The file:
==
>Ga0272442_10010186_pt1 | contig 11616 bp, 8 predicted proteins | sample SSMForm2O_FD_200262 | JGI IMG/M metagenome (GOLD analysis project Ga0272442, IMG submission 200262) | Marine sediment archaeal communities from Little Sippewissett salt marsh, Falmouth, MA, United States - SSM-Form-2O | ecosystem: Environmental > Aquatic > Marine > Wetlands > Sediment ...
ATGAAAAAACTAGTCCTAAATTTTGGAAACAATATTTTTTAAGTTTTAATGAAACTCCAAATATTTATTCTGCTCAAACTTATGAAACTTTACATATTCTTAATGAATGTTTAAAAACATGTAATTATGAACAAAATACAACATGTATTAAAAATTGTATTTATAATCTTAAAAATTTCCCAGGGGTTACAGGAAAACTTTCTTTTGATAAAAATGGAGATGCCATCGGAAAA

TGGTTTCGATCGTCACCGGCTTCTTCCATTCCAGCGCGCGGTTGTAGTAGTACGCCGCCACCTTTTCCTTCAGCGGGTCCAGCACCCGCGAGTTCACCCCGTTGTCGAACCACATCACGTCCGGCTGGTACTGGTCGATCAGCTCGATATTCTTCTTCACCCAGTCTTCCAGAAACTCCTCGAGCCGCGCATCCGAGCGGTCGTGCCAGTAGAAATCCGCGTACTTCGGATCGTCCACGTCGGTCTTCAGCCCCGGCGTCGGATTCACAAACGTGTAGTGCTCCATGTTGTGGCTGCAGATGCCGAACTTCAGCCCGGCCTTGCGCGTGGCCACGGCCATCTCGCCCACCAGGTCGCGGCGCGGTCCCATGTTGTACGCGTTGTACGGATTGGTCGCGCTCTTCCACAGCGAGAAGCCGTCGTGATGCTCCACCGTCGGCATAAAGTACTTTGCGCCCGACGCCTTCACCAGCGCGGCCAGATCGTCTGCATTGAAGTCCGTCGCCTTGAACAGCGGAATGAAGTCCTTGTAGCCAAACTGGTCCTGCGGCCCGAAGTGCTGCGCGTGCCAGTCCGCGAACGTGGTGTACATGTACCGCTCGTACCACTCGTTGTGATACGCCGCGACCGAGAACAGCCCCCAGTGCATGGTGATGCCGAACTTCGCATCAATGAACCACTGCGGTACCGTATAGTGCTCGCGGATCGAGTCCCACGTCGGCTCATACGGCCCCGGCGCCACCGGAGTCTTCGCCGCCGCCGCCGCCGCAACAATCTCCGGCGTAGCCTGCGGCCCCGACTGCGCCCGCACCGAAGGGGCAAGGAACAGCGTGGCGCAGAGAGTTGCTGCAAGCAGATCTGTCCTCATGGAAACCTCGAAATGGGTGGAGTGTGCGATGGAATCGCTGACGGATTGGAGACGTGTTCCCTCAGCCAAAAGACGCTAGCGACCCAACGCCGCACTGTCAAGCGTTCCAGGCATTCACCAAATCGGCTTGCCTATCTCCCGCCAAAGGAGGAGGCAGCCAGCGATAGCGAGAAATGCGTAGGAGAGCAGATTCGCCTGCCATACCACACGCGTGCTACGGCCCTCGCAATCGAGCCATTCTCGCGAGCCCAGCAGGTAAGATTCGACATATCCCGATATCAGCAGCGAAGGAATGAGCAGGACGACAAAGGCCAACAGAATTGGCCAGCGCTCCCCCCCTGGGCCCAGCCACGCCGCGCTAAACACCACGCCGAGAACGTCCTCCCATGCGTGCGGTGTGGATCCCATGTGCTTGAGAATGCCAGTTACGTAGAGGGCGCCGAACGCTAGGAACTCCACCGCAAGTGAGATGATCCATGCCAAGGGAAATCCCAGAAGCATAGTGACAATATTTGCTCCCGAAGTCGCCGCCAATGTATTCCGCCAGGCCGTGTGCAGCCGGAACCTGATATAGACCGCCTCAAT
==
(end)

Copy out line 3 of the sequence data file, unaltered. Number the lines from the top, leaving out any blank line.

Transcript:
TGGTTTCGATCGTCACCGGCTTCTTCCATTCCAGCGCGCGGTTGTAGTAGTACGCCGCCACCTTTTCCTTCAGCGGGTCCAGCACCCGCGAGTTCACCCCGTTGTCGAACCACATCACGTCCGGCTGGTACTGGTCGATCAGCTCGATATTCTTCTTCACCCAGTCTTCCAGAAACTCCTCGAGCCGCGCATCCGAGCGGTCGTGCCAGTAGAAATCCGCGTACTTCGGATCGTCCACGTCGGTCTTCAGCCCCGGCGTCGGATTCACAAACGTGTAGTGCTCCATGTTGTGGCTGCAGATGCCGAACTTCAGCCCGGCCTTGCGCGTGGCCACGGCCATCTCGCCCACCAGGTCGCGGCGCGGTCCCATGTTGTACGCGTTGTACGGATTGGTCGCGCTCTTCCACAGCGAGAAGCCGTCGTGATGCTCCACCGTCGGCATAAAGTACTTTGCGCCCGACGCCTTCACCAGCGCGGCCAGATCGTCTGCATTGAAGTCCGTCGCCTTGAACAGCGGAATGAAGTCCTTGTAGCCAAACTGGTCCTGCGGCCCGAAGTGCTGCGCGTGCCAGTCCGCGAACGTGGTGTACATGTACCGCTCGTACCACTCGTTGTGATACGCCGCGACCGAGAACAGCCCCCAGTGCATGGTGATGCCGAACTTCGCATCAATGAACCACTGCGGTACCGTATAGTGCTCGCGGATCGAGTCCCACGTCGGCTCATACGGCCCCGGCGCCACCGGAGTCTTCGCCGCCGCCGCCGCCGCAACAATCTCCGGCGTAGCCTGCGGCCCCGACTGCGCCCGCACCGAAGGGGCAAGGAACAGCGTGGCGCAGAGAGTTGCTGCAAGCAGATCTGTCCTCATGGAAACCTCGAAATGGGTGGAGTGTGCGATGGAATCGCTGACGGATTGGAGACGTGTTCCCTCAGCCAAAAGACGCTAGCGACCCAACGCCGCACTGTCAAGCGTTCCAGGCATTCACCAAATCGGCTTGCCTATCTCCCGCCAAAGGAGGAGGCAGCCAGCGATAGCGAGAAATGCGTAGGAGAGCAGATTCGCCTGCCATACCACACGCGTGCTACGGCCCTCGCAATCGAGCCATTCTCGCGAGCCCAGCAGGTAAGATTCGACATATCCCGATATCAGCAGCGAAGGAATGAGCAGGACGACAAAGGCCAACAGAATTGGCCAGCGCTCCCCCCCTGGGCCCAGCCACGCCGCGCTAAACACCACGCCGAGAACGTCCTCCCATGCGTGCGGTGTGGATCCCATGTGCTTGAGAATGCCAGTTACGTAGAGGGCGCCGAACGCTAGGAACTCCACCGCAAGTGAGATGATCCATGCCAAGGGAAATCCCAGAAGCATAGTGACAATATTTGCTCCCGAAGTCGCCGCCAATGTATTCCGCCAGGCCGTGTGCAGCCGGAACCTGATATAGACCGCCTCAAT